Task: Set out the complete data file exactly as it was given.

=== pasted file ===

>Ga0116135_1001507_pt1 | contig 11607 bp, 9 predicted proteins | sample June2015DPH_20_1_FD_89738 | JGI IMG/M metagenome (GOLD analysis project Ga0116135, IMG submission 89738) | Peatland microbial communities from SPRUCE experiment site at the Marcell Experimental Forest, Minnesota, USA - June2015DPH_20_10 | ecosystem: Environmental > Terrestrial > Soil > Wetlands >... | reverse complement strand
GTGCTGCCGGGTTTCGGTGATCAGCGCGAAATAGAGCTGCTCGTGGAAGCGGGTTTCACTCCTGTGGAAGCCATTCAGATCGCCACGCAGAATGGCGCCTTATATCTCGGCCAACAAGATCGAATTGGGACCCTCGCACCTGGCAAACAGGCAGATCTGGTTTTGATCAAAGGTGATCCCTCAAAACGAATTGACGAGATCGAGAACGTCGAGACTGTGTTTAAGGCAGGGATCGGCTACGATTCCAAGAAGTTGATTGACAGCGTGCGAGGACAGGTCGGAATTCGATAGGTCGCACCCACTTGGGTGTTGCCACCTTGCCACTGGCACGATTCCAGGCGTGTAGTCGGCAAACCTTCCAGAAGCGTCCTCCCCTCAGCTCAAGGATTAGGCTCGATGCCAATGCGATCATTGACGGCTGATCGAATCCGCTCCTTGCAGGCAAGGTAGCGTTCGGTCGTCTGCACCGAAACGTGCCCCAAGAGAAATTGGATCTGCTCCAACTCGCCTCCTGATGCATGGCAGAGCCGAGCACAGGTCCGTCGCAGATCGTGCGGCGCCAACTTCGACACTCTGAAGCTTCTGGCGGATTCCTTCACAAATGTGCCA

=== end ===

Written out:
>Ga0116135_1001507_pt1 | contig 11607 bp, 9 predicted proteins | sample June2015DPH_20_1_FD_89738 | JGI IMG/M metagenome (GOLD analysis project Ga0116135, IMG submission 89738) | Peatland microbial communities from SPRUCE experiment site at the Marcell Experimental Forest, Minnesota, USA - June2015DPH_20_10 | ecosystem: Environmental > Terrestrial > Soil > Wetlands >... | reverse complement strand
GTGCTGCCGGGTTTCGGTGATCAGCGCGAAATAGAGCTGCTCGTGGAAGCGGGTTTCACTCCTGTGGAAGCCATTCAGATCGCCACGCAGAATGGCGCCTTATATCTCGGCCAACAAGATCGAATTGGGACCCTCGCACCTGGCAAACAGGCAGATCTGGTTTTGATCAAAGGTGATCCCTCAAAACGAATTGACGAGATCGAGAACGTCGAGACTGTGTTTAAGGCAGGGATCGGCTACGATTCCAAGAAGTTGATTGACAGCGTGCGAGGACAGGTCGGAATTCGATAGGTCGCACCCACTTGGGTGTTGCCACCTTGCCACTGGCACGATTCCAGGCGTGTAGTCGGCAAACCTTCCAGAAGCGTCCTCCCCTCAGCTCAAGGATTAGGCTCGATGCCAATGCGATCATTGACGGCTGATCGAATCCGCTCCTTGCAGGCAAGGTAGCGTTCGGTCGTCTGCACCGAAACGTGCCCCAAGAGAAATTGGATCTGCTCCAACTCGCCTCCTGATGCATGGCAGAGCCGAGCACAGGTCCGTCGCAGATCGTGCGGCGCCAACTTCGACACTCTGAAGCTTCTGGCGGATTCCTTCACAAATGTGCCA